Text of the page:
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This paper on the SARS-CoV-2 crisis in India examines the emergence of ”COVtech” as a range of public sector-led technologies of surveillance, management and containment of the virus. COVtech lends itself to examination of what Simondon calls ”concretisation” of technical objects. We argue that COVtech initiatives have different modes of existence in India–first as the redeployment of existing technologies assembled across urban, regional and federal scales of governance; second, as current technologies curated within translocally situated networks which are mobilised to provide relief and support to vulnerable groups locked out/in Indian cities. We conclude by proposing that a progressive mode of existence of COVtech rests not with the ‘what’ and ‘where’ of the disease monitored by the apps, maps and War rooms of the State, but in addressing the ‘who’ and ‘how’ of its impacts mobilised by civil society and non-state actors.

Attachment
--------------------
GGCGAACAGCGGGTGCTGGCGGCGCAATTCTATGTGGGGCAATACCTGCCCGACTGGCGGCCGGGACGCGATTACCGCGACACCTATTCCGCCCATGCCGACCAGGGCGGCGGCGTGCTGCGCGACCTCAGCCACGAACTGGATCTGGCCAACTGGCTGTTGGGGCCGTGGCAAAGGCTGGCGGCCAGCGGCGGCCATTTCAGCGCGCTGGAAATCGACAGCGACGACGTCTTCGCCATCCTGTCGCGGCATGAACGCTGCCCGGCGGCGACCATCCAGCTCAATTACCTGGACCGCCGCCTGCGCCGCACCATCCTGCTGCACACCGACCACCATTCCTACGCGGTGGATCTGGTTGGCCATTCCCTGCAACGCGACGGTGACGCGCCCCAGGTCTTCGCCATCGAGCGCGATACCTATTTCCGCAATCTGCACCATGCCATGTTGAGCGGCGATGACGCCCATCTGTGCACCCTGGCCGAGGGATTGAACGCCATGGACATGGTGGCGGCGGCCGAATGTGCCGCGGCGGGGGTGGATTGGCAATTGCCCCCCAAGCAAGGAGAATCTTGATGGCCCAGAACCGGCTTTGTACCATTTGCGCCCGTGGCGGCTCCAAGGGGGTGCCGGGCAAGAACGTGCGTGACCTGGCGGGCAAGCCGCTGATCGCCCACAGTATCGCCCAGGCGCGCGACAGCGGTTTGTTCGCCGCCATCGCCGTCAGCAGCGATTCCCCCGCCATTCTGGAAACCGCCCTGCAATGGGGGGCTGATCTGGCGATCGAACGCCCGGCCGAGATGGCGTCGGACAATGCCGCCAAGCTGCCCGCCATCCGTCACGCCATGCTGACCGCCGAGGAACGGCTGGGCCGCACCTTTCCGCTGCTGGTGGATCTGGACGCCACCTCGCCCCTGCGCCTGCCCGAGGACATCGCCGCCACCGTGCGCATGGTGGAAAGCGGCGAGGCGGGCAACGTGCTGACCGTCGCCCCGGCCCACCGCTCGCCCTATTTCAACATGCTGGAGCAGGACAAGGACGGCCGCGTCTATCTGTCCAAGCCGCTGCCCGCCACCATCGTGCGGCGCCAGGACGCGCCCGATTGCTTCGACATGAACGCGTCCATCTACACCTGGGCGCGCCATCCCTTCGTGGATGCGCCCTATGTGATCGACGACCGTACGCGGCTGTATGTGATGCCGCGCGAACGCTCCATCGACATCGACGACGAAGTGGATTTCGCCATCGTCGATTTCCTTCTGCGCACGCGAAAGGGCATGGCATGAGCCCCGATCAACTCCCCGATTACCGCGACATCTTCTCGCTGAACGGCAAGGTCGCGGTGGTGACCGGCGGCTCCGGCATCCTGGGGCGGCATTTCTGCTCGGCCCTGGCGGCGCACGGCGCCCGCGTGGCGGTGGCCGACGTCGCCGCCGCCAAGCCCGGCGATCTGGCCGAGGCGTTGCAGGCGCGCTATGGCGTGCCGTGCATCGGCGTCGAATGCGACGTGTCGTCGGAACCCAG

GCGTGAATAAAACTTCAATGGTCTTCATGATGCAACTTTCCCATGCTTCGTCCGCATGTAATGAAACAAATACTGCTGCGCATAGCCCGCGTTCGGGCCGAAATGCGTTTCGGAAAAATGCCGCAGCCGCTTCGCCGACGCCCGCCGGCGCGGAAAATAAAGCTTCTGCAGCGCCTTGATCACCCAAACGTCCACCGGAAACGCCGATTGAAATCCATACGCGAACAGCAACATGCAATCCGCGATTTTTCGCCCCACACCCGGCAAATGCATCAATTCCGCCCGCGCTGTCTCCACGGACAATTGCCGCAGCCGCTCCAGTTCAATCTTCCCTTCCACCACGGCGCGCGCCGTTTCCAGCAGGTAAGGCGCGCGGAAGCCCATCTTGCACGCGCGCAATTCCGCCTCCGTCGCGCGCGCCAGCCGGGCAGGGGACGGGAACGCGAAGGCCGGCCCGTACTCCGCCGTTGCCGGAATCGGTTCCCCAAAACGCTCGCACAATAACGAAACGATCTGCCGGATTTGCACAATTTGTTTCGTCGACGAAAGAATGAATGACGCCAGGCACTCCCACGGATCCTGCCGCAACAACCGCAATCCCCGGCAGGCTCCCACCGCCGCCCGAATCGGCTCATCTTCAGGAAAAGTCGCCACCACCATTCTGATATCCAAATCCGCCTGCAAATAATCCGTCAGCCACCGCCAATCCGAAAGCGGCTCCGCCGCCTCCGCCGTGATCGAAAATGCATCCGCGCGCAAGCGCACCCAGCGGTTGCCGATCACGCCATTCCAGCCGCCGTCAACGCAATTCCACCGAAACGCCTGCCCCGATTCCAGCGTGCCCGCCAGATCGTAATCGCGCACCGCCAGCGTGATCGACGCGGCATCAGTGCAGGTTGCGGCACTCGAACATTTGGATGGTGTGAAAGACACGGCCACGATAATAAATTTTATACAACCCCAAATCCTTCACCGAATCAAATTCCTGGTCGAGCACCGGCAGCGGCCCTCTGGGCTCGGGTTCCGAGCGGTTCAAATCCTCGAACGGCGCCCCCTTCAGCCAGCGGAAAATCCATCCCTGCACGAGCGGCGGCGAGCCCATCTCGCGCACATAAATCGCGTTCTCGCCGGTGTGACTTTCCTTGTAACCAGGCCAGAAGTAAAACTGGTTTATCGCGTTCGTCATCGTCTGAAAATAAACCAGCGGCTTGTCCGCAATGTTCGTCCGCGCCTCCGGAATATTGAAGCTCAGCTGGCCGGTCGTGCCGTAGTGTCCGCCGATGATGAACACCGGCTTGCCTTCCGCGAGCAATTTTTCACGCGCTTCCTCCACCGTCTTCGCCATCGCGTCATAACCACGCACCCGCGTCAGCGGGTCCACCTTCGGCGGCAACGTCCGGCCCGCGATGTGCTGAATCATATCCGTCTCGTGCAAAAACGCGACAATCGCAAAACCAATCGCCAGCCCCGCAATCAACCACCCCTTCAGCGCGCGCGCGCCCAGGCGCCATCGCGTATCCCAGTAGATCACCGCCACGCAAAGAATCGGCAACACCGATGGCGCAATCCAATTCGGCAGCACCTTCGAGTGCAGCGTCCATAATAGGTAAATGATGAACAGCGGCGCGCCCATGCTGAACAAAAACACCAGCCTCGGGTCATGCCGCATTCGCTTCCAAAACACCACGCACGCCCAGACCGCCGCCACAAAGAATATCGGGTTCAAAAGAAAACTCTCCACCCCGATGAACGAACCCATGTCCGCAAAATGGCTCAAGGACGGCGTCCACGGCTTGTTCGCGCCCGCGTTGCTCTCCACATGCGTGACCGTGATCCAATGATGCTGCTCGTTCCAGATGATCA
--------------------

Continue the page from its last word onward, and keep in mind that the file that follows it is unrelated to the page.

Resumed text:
Datta, A., Aditi, A., Ghoshal, A., Thomas, A., & Mishra, Y. (2021). Apps, maps and war rooms: on the modes of existence of “COVtech” in India. Urban Geography, 42(3), 382–390. https://doi.org/10.1080/02723638.2020.1807165